“Get back! Don’t be stupid!” I tried to shout to them, but the words came out low and raspy. They didn’t seem to hear.

A blast of sand shot from the bottom. I shied away into the nearest crevice, shielding my face. The pit’s edge crumbled like flour; someone screamed. Dust coated my hands, and I choked. When I caught my breath and lifted my head, I saw two bodies falling...

“Ronnie!” Madam Coates shrieked. “Help me!”

She had wedged her sun parasol into the remains of the pit edge, about ten feet above me, and had tried to pull herself up with the rope that tethered me to the distant tree. Her arms were too small, however, and I could see the edge slowly crumbling. Her feet scurried and dangled in the air. Mister Coates groaned from another crevice below, where he had landed on his leg. The leg stood out at an odd angle.

Perhaps I could have estimated the distance between her and me so as to make the climb and boost her to safety, to where Bhadri and Neelanth waited. I even prepared to do so as the rope around my waist went tight. But something older than my thirst for knowledge emerged, a sense that this was not my fight, and it hadn’t been my fight ever since Mister Coates had insisted on hunting Mahesh and Madam Coates had put her hands under my shirt.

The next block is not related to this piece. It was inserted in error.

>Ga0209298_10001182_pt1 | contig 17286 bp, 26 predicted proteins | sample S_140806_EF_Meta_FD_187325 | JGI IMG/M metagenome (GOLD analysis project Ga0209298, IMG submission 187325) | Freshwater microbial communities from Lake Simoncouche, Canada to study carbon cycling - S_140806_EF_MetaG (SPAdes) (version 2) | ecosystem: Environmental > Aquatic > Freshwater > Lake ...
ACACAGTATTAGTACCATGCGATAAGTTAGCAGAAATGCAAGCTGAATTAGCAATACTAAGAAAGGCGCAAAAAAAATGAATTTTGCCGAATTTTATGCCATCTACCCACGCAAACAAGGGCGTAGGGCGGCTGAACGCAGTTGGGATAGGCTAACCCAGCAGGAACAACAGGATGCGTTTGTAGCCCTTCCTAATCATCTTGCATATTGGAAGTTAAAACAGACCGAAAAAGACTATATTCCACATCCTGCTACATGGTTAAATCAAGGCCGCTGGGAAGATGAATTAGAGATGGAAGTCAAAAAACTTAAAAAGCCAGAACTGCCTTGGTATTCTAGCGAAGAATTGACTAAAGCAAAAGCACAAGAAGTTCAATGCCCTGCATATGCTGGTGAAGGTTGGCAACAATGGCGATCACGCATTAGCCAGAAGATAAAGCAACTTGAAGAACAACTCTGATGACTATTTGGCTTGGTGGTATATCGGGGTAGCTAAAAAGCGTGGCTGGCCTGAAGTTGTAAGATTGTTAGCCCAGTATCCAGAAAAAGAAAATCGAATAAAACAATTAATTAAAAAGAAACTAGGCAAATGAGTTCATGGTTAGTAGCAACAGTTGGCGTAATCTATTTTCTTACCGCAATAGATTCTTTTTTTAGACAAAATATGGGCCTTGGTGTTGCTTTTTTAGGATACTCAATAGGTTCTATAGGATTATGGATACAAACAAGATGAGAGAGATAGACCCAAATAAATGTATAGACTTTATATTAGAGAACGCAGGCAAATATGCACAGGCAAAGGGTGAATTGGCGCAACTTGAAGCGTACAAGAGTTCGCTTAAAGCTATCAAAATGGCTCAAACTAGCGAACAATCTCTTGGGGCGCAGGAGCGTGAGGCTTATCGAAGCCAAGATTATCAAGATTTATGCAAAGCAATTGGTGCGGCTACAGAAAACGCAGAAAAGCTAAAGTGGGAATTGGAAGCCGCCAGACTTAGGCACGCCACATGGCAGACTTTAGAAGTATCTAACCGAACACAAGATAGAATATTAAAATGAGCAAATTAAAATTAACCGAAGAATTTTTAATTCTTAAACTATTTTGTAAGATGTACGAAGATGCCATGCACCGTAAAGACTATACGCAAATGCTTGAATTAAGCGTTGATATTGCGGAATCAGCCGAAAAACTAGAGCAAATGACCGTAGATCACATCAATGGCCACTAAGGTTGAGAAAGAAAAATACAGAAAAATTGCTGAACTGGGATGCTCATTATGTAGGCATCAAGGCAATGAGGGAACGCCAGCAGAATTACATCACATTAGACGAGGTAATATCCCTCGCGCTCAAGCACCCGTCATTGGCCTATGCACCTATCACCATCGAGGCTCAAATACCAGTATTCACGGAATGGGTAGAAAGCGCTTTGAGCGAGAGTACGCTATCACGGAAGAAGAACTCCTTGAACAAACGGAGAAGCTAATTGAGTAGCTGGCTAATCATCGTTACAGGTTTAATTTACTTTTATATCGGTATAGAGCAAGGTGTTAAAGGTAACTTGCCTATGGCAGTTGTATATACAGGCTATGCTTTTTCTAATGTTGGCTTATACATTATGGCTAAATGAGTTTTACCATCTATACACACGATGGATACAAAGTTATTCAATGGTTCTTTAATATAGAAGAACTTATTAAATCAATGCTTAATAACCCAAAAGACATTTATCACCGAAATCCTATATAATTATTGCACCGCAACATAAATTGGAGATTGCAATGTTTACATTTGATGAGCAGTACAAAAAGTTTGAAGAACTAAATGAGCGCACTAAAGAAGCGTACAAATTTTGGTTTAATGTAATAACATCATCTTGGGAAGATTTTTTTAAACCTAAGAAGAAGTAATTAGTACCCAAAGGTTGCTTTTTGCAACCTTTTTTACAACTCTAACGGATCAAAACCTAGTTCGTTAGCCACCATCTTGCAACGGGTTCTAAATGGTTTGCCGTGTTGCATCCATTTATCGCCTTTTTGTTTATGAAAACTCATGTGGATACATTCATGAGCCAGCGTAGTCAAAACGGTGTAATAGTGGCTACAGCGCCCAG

“Ronnie! Please!”

My hand reached upward, and my foot dug into the dirt wall so as to climb, but I knew it would do nothing. Neelanth had warned them.

Another coat of dust followed, pricking my eyes and making them water. The screams stretched over the dusty air. Mister Coates, groaning and yelping as he tried to move his leg, started to yell as something large skittered upwards. Wiping my eyes and coughing, I heard the nasty sound of bones crunching.

In time, the screams stopped. The dust settled. I coughed, and peered out the crevice.

Madam and Mister Coates were gone; the sun parasol jutted out of the cliff, caked in dirt.

There was a swooping sound, and a black shape rose. The shape swirled and dropped several objects on the ground; from a distance they looked like bones. Then I stared into Mahesh’s face as he leveled his gaze at me.

His eyes were as large as the twin suns. His pincers were coated with blood and hair, and I swore that I saw pieces of fingernail as well. I cowered as a booming voice echoed in my head